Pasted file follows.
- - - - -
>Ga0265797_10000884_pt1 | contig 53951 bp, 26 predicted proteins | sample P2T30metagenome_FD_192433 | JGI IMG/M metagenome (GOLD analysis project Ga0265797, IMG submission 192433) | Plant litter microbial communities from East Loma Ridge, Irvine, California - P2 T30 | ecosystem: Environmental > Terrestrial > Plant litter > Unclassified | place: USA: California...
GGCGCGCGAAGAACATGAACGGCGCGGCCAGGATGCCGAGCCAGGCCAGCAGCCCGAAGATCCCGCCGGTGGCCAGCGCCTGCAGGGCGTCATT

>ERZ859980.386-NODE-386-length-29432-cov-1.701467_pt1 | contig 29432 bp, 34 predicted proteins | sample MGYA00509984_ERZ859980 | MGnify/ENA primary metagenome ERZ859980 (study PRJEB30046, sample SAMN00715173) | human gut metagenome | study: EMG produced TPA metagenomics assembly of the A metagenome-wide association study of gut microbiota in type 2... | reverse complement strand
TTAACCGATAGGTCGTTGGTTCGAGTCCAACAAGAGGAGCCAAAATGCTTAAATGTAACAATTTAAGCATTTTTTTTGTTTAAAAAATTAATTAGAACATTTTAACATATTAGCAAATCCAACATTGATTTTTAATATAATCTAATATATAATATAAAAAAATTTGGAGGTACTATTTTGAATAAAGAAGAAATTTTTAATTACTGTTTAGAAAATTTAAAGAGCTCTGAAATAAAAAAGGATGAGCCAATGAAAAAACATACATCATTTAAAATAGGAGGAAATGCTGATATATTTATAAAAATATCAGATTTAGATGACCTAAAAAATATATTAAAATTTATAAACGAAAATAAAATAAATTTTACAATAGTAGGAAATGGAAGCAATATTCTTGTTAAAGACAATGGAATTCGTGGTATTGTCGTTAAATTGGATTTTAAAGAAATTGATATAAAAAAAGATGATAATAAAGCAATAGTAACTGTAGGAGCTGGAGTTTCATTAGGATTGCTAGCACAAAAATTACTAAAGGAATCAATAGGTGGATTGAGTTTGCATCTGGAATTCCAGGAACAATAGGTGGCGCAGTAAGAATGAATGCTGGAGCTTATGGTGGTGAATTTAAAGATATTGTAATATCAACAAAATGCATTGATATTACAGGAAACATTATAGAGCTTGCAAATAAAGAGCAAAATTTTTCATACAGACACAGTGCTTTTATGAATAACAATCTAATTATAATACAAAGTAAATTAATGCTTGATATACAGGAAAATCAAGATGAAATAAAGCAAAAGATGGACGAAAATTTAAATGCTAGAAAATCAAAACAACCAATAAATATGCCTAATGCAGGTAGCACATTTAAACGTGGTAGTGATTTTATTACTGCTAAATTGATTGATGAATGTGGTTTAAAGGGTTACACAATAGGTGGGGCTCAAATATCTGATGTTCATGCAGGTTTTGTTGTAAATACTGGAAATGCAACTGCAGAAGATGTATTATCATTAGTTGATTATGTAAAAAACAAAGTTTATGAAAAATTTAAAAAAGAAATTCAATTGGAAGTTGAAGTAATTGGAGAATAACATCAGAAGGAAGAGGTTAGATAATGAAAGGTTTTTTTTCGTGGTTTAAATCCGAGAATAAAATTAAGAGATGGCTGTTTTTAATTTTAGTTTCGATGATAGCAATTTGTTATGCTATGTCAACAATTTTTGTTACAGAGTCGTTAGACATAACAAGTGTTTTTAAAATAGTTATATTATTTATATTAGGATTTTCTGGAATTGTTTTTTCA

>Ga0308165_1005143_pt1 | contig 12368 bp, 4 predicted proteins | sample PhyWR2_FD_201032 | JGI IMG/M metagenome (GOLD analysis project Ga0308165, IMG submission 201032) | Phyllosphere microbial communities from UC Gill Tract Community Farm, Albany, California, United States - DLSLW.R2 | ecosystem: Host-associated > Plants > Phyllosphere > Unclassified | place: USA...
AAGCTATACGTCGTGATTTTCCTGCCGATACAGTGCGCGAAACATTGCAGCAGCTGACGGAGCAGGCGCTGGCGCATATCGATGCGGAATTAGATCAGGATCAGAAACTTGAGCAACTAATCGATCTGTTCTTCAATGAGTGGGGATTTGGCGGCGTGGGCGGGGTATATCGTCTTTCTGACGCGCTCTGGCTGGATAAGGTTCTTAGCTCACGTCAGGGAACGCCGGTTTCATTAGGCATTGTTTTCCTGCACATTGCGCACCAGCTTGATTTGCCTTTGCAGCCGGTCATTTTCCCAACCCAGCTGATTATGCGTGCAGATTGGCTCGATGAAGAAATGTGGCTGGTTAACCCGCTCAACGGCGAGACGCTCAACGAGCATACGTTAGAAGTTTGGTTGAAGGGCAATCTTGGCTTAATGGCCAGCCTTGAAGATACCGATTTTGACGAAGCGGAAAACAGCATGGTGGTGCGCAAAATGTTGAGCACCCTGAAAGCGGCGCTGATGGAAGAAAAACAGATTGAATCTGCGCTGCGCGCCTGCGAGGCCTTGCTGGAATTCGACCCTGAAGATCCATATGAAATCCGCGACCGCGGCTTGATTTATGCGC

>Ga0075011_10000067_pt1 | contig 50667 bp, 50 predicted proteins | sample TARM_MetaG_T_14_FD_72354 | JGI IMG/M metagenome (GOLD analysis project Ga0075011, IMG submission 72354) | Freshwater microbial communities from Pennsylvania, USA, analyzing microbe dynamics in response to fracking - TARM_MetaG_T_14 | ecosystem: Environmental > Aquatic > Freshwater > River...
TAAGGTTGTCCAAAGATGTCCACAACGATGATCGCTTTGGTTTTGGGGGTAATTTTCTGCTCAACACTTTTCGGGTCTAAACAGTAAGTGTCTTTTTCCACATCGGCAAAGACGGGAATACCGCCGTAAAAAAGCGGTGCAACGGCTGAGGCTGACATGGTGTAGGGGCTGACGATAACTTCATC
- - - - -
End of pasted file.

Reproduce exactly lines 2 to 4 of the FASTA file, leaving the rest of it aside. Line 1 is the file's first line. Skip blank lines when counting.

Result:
GGCGCGCGAAGAACATGAACGGCGCGGCCAGGATGCCGAGCCAGGCCAGCAGCCCGAAGATCCCGCCGGTGGCCAGCGCCTGCAGGGCGTCATT

>ERZ859980.386-NODE-386-length-29432-cov-1.701467_pt1 | contig 29432 bp, 34 predicted proteins | sample MGYA00509984_ERZ859980 | MGnify/ENA primary metagenome ERZ859980 (study PRJEB30046, sample SAMN00715173) | human gut metagenome | study: EMG produced TPA metagenomics assembly of the A metagenome-wide association study of gut microbiota in type 2... | reverse complement strand
TTAACCGATAGGTCGTTGGTTCGAGTCCAACAAGAGGAGCCAAAATGCTTAAATGTAACAATTTAAGCATTTTTTTTGTTTAAAAAATTAATTAGAACATTTTAACATATTAGCAAATCCAACATTGATTTTTAATATAATCTAATATATAATATAAAAAAATTTGGAGGTACTATTTTGAATAAAGAAGAAATTTTTAATTACTGTTTAGAAAATTTAAAGAGCTCTGAAATAAAAAAGGATGAGCCAATGAAAAAACATACATCATTTAAAATAGGAGGAAATGCTGATATATTTATAAAAATATCAGATTTAGATGACCTAAAAAATATATTAAAATTTATAAACGAAAATAAAATAAATTTTACAATAGTAGGAAATGGAAGCAATATTCTTGTTAAAGACAATGGAATTCGTGGTATTGTCGTTAAATTGGATTTTAAAGAAATTGATATAAAAAAAGATGATAATAAAGCAATAGTAACTGTAGGAGCTGGAGTTTCATTAGGATTGCTAGCACAAAAATTACTAAAGGAATCAATAGGTGGATTGAGTTTGCATCTGGAATTCCAGGAACAATAGGTGGCGCAGTAAGAATGAATGCTGGAGCTTATGGTGGTGAATTTAAAGATATTGTAATATCAACAAAATGCATTGATATTACAGGAAACATTATAGAGCTTGCAAATAAAGAGCAAAATTTTTCATACAGACACAGTGCTTTTATGAATAACAATCTAATTATAATACAAAGTAAATTAATGCTTGATATACAGGAAAATCAAGATGAAATAAAGCAAAAGATGGACGAAAATTTAAATGCTAGAAAATCAAAACAACCAATAAATATGCCTAATGCAGGTAGCACATTTAAACGTGGTAGTGATTTTATTACTGCTAAATTGATTGATGAATGTGGTTTAAAGGGTTACACAATAGGTGGGGCTCAAATATCTGATGTTCATGCAGGTTTTGTTGTAAATACTGGAAATGCAACTGCAGAAGATGTATTATCATTAGTTGATTATGTAAAAAACAAAGTTTATGAAAAATTTAAAAAAGAAATTCAATTGGAAGTTGAAGTAATTGGAGAATAACATCAGAAGGAAGAGGTTAGATAATGAAAGGTTTTTTTTCGTGGTTTAAATCCGAGAATAAAATTAAGAGATGGCTGTTTTTAATTTTAGTTTCGATGATAGCAATTTGTTATGCTATGTCAACAATTTTTGTTACAGAGTCGTTAGACATAACAAGTGTTTTTAAAATAGTTATATTATTTATATTAGGATTTTCTGGAATTGTTTTTTCA